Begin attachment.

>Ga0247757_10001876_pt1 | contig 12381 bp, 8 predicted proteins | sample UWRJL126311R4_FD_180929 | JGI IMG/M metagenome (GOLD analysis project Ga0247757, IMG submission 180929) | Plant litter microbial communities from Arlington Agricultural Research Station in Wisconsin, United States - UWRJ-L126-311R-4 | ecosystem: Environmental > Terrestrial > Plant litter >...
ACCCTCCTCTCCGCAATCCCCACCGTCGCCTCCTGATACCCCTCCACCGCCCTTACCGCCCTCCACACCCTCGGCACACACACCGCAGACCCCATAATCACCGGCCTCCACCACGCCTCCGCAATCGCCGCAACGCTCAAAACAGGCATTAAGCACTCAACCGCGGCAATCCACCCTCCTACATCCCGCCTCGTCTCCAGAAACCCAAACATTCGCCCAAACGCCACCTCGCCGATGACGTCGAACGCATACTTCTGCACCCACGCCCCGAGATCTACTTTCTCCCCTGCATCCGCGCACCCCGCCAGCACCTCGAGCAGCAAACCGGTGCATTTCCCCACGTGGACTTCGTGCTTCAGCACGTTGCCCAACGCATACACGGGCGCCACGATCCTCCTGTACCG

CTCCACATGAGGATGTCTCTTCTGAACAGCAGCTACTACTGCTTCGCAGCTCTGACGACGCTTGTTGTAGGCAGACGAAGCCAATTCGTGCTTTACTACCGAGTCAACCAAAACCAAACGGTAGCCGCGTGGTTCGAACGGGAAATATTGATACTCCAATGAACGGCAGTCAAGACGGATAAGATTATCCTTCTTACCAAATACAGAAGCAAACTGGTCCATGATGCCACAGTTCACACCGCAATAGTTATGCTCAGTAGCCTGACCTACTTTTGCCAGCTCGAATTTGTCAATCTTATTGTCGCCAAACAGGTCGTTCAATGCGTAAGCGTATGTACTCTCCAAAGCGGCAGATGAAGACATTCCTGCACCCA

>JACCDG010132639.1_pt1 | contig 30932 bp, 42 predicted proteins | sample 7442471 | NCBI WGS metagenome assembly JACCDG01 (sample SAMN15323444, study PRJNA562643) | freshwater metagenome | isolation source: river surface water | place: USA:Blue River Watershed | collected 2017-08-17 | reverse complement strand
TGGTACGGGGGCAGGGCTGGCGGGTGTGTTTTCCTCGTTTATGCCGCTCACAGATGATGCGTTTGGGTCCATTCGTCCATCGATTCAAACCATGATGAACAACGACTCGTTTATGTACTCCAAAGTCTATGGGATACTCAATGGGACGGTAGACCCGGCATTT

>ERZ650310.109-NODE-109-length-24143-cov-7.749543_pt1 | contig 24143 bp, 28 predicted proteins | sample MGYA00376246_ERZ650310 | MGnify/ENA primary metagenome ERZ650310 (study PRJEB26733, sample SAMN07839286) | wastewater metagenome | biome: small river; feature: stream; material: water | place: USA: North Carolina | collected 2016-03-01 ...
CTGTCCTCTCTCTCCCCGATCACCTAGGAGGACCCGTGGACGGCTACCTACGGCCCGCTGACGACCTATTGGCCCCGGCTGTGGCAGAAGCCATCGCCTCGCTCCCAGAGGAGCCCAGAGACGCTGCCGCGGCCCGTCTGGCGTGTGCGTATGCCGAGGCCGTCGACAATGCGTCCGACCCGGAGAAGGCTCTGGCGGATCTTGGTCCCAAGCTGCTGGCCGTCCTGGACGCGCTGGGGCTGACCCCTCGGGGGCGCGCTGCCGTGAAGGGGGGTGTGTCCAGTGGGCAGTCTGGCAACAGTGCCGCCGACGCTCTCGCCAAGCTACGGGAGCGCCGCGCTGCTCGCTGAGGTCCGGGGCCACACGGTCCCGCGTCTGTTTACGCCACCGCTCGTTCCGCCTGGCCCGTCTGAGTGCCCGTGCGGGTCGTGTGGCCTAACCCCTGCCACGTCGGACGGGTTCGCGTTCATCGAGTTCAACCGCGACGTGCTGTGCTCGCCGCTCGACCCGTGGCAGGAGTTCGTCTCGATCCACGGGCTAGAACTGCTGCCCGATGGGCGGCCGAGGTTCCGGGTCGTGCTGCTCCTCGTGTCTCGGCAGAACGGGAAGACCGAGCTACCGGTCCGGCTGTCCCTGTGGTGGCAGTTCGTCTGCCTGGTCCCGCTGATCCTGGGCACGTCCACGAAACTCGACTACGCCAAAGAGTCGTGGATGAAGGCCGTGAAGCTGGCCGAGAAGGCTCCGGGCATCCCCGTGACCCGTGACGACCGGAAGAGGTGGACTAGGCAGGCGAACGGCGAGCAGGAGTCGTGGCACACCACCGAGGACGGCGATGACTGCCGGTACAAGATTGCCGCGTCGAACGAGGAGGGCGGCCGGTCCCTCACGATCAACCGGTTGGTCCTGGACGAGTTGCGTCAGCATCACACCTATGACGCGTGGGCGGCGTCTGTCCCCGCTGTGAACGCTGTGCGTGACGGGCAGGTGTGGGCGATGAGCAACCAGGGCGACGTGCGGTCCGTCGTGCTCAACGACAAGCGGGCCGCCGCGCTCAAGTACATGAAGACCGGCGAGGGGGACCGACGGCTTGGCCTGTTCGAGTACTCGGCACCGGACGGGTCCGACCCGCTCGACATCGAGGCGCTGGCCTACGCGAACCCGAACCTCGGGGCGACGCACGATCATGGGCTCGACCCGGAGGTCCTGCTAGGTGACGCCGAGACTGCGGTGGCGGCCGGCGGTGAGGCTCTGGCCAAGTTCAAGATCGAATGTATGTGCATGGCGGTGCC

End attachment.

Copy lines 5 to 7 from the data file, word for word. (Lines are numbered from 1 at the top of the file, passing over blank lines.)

TGGTACGGGGGCAGGGCTGGCGGGTGTGTTTTCCTCGTTTATGCCGCTCACAGATGATGCGTTTGGGTCCATTCGTCCATCGATTCAAACCATGATGAACAACGACTCGTTTATGTACTCCAAAGTCTATGGGATACTCAATGGGACGGTAGACCCGGCATTT

>ERZ650310.109-NODE-109-length-24143-cov-7.749543_pt1 | contig 24143 bp, 28 predicted proteins | sample MGYA00376246_ERZ650310 | MGnify/ENA primary metagenome ERZ650310 (study PRJEB26733, sample SAMN07839286) | wastewater metagenome | biome: small river; feature: stream; material: water | place: USA: North Carolina | collected 2016-03-01 ...
CTGTCCTCTCTCTCCCCGATCACCTAGGAGGACCCGTGGACGGCTACCTACGGCCCGCTGACGACCTATTGGCCCCGGCTGTGGCAGAAGCCATCGCCTCGCTCCCAGAGGAGCCCAGAGACGCTGCCGCGGCCCGTCTGGCGTGTGCGTATGCCGAGGCCGTCGACAATGCGTCCGACCCGGAGAAGGCTCTGGCGGATCTTGGTCCCAAGCTGCTGGCCGTCCTGGACGCGCTGGGGCTGACCCCTCGGGGGCGCGCTGCCGTGAAGGGGGGTGTGTCCAGTGGGCAGTCTGGCAACAGTGCCGCCGACGCTCTCGCCAAGCTACGGGAGCGCCGCGCTGCTCGCTGAGGTCCGGGGCCACACGGTCCCGCGTCTGTTTACGCCACCGCTCGTTCCGCCTGGCCCGTCTGAGTGCCCGTGCGGGTCGTGTGGCCTAACCCCTGCCACGTCGGACGGGTTCGCGTTCATCGAGTTCAACCGCGACGTGCTGTGCTCGCCGCTCGACCCGTGGCAGGAGTTCGTCTCGATCCACGGGCTAGAACTGCTGCCCGATGGGCGGCCGAGGTTCCGGGTCGTGCTGCTCCTCGTGTCTCGGCAGAACGGGAAGACCGAGCTACCGGTCCGGCTGTCCCTGTGGTGGCAGTTCGTCTGCCTGGTCCCGCTGATCCTGGGCACGTCCACGAAACTCGACTACGCCAAAGAGTCGTGGATGAAGGCCGTGAAGCTGGCCGAGAAGGCTCCGGGCATCCCCGTGACCCGTGACGACCGGAAGAGGTGGACTAGGCAGGCGAACGGCGAGCAGGAGTCGTGGCACACCACCGAGGACGGCGATGACTGCCGGTACAAGATTGCCGCGTCGAACGAGGAGGGCGGCCGGTCCCTCACGATCAACCGGTTGGTCCTGGACGAGTTGCGTCAGCATCACACCTATGACGCGTGGGCGGCGTCTGTCCCCGCTGTGAACGCTGTGCGTGACGGGCAGGTGTGGGCGATGAGCAACCAGGGCGACGTGCGGTCCGTCGTGCTCAACGACAAGCGGGCCGCCGCGCTCAAGTACATGAAGACCGGCGAGGGGGACCGACGGCTTGGCCTGTTCGAGTACTCGGCACCGGACGGGTCCGACCCGCTCGACATCGAGGCGCTGGCCTACGCGAACCCGAACCTCGGGGCGACGCACGATCATGGGCTCGACCCGGAGGTCCTGCTAGGTGACGCCGAGACTGCGGTGGCGGCCGGCGGTGAGGCTCTGGCCAAGTTCAAGATCGAATGTATGTGCATGGCGGTGCC